Many Vertues are now over 50 years old so it’s a pleasure to be able to report on the current project to restore one of the older boats, Grace. She is shown above enjoying a brisk sail. Following on from the somewhat controversial refit of Andrillot recently I can now also report that a real, gaff-rigged Vertue, Fionn, has come onto the market on our own East Coast. We also return to South Africa for the story of ‘The Baby Boat’, Vertue Carina and her remarkable voyage to Denmark. Finally we visit the US east coast for news of a wonderful opportunity to acquire a Vertue for free. Blue Jenny, a beautiful ocean Vertue project is being offered to anyone who is prepared to restore her. So, as usual, the Vertue Story continues along its worldwide course, connected as always by the seven seas!
I was recently contacted by Juan Pablo Olaberria who, with his fellow yacht designer Duncan Fawkes, is restoring Grace V22 near Lymington. Juan Pablo wondered if I could help with finding out something of the boat’s history. I had already seen the boat when she was being worked on here in Devon, several years ago and soon found some basic brokerage details in my archives from years ago. Luckily for me, and Juan Pablo, Catherine Dines of the Maldon agents M.J.Lewis & Son (see Link), runs a tight ship and an enviable archive, and in no time at all she had kindly whizzed through a wonderful selection of images. They date from before 2010 and will be invaluable for the accuracy of the restoration. This is a good example of the kind of information that yacht brokers have stored away in their archives. Perhaps if any other brokers would like to let us know what they have on past Vertues, we could then add the information to the database we are building on this website.
Whilst looking for information about Grace it gradually dawned on me that she was one of about a dozen older Vertues that were built to a modified version of the standard 1940’s/1950’s drawings. These describe quite a different layout from normal, with all the accommodation pushed further forward by 18″ because of the lengthened cockpit which is 6′ long rather than 4′ 6″. The short doghouse remains the same but with the engine now entirely accommodated below the bridge deck the companionway ladder descends straight down to the cabin sole. The resulting feeling of spaciousness in that area of the boat, between the galley and chart table is remarkable.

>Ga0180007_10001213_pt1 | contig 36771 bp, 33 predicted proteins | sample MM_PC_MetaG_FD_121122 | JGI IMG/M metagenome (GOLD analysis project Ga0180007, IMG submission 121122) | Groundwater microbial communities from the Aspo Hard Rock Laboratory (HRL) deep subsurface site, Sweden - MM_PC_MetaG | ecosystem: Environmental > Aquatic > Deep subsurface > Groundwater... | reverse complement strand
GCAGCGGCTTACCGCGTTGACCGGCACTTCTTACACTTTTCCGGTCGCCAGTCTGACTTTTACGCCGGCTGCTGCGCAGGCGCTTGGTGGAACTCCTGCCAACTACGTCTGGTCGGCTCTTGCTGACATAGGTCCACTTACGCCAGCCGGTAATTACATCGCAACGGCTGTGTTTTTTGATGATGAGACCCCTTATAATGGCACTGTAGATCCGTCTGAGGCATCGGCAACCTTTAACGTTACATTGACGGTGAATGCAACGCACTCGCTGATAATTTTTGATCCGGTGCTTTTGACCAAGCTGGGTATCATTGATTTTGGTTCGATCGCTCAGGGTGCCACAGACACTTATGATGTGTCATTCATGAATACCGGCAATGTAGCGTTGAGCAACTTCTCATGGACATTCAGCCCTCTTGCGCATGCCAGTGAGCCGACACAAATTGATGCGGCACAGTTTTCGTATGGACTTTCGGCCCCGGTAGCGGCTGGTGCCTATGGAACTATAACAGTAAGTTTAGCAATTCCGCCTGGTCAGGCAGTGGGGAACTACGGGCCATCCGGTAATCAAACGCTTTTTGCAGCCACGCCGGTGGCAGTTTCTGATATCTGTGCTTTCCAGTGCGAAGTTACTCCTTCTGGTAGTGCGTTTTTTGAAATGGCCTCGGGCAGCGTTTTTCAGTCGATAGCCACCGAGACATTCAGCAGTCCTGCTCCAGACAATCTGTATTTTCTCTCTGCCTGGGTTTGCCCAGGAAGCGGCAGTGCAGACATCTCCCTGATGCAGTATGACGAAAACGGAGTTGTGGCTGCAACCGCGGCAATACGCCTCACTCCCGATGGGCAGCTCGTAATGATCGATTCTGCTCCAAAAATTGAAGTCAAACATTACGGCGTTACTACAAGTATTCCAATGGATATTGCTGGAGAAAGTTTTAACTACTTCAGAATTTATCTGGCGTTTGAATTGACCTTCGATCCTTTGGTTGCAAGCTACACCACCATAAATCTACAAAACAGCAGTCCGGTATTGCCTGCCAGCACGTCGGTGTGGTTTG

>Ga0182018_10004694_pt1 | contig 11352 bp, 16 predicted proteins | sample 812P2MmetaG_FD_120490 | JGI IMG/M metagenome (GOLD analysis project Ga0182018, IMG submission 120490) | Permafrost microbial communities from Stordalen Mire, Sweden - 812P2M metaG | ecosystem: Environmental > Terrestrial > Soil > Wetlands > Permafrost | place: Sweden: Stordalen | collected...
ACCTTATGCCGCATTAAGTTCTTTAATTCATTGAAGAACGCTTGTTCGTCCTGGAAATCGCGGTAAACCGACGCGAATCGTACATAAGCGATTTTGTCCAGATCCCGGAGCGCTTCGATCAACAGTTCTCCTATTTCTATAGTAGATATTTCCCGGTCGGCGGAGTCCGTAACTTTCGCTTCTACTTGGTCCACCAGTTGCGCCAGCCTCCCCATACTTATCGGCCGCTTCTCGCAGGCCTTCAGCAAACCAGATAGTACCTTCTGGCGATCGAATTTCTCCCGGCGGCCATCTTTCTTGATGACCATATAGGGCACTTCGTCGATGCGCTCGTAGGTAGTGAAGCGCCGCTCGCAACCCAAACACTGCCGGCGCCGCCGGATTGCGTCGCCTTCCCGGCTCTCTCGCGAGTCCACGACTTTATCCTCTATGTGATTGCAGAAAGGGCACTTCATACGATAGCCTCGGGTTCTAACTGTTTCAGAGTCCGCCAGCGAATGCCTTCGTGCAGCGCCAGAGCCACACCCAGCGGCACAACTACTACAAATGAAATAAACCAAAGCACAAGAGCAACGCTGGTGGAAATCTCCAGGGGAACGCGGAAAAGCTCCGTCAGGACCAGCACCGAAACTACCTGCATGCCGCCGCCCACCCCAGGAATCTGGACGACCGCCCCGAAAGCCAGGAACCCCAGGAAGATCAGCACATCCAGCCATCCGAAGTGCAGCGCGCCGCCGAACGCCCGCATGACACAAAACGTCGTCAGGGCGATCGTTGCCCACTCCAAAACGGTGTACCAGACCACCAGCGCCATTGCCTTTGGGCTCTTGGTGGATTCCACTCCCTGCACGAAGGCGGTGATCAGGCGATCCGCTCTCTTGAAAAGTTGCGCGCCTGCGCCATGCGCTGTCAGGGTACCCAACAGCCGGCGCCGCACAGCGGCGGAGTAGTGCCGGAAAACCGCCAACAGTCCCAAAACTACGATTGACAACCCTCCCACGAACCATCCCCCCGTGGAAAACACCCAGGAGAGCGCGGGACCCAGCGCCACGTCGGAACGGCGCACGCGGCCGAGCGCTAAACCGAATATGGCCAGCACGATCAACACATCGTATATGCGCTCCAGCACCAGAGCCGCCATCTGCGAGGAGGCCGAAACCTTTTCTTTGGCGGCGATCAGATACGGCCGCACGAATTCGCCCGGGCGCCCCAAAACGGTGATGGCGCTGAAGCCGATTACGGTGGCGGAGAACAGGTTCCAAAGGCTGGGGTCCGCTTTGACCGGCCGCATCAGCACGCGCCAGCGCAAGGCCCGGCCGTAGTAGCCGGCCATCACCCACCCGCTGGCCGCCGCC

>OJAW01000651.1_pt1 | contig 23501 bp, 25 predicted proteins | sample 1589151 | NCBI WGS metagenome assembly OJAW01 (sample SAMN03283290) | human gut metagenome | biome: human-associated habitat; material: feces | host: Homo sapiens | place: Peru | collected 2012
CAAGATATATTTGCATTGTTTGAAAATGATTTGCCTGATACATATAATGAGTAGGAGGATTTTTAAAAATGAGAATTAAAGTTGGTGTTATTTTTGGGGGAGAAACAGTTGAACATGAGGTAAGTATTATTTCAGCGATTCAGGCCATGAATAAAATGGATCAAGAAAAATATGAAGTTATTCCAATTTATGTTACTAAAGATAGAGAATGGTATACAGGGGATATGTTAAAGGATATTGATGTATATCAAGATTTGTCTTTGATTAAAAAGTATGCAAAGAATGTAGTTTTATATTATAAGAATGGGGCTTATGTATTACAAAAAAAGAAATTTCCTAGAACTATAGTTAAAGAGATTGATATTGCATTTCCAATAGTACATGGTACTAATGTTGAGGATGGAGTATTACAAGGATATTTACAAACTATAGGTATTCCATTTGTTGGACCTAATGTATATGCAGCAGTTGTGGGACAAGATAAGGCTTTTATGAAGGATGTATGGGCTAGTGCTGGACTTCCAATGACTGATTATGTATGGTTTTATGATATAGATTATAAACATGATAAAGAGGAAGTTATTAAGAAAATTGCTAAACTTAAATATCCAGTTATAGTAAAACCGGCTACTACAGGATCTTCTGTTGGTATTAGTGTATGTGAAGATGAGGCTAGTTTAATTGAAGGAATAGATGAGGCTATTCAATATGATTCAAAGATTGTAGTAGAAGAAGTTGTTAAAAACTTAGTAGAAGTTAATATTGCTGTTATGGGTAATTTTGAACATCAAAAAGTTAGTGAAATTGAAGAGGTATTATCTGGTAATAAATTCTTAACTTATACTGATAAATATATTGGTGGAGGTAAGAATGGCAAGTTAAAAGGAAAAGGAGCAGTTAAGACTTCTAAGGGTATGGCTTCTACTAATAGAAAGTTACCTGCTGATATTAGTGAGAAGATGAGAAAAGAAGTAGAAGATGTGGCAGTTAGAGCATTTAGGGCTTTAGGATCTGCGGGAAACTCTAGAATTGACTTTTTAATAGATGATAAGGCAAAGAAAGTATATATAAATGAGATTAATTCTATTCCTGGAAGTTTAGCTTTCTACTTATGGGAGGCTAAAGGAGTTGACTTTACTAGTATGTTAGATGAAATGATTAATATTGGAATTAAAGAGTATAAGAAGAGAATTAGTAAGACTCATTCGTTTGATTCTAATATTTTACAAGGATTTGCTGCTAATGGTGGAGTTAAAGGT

When Stebbings of Burnham were building Festival Vertue for the Festival of Britain in 1951, they also built to these drawings. She appeared in last October’s Newsletter and the more spacious cockpit can clearly be seen in the photographs there. Clearly this longer cockpit arrangment was better suited to those owners who wanted to use their boats more for day sailing and racing, than extended cruising. The emphasis was on space on deck, rather than the provision of maximum accommodation below.
Juan Pablo and Duncan have taken on quite a challenge with this boat and we wish them the best of luck with it. They have started this blog: https://saving-grace-1947.blogspot.com/
In the July Newsletter last year we showed a photograph of the gaff cutter rigged Fionn V 140. There are several cold-moulded Mk II gaff cutter rigged Vertues which seem to suffer from a slightly ungainly, higher after end to their ‘ocean’, stepped-coachroof. These boats seem to me to have lost the elegance of the earlier, lower, stepped coachroof, similar to that on Wanderer III, which is a shame. Fionn’s coachroof looks just right.
The owner of Fionn, Steve Wood, has decided to put her back on the market and I’m sure she will look wonderful under sail again. She was built in Australia by C. Larrewyn and launched in 1974. Steve had her shipped to the UK in 1997.
Fionn is an unusual Vertue, being rigged as a gaff cutter, and she retains the appearance of her working-boat roots more clearly than most. I like her proper bowsprit bitts, channels to take her main shrouds and the round portlights in her coachroof. She’s a proper little ship! The practicality of being able to run in her bowsprit, in these days of outrageously high mooring charges, is a particularly attracive feature. If anyone wants more information about the boat please contact me at email@example.com
In Britain we tend to think of the group of Cheoy Lee, Hong Kong built Vertues that arrived here in the early 1960’s as a local phenomenon. However a number of sister ships were built by the Chinese yard and delivered to other parts of the world, especially to the US west coast. A third group were also ‘delivered’ on their own bottoms to their new homes. Mea, an ‘ocean’ Vertue, was sailed to the UK by her first owner in 1960. Speedwell of Hong Kong, another ‘ocean’ design, had actually been built by the nearby yard of Wing on Shing, and is well known for having been sailed to the UK by Peter Hamilton in 1953. The following year Speedwell was sailed single handed by her new owner, John Goodwin, back to South Africa where she remained for many years until Shirley Carter took her cruising again!
A decade or so later, another young South African yachtsman, called Bruce Dalling, sailed his new Cheoy Lee boat Vertue Carina single handed back home. He visited the Philipines, Singapore and the Seychelles but was hit by a cyclone in the Mozambique Channel and limped into Durban under a jury rig. However, his outstanding seamanship resulted in his being chosen to skipper the South African entry, Voortrekker, the 1968 OSTAR. He put in a great performance by finishing second, close astern of Geoffrey Williams in the larger ketch Sir Thomas Lipton.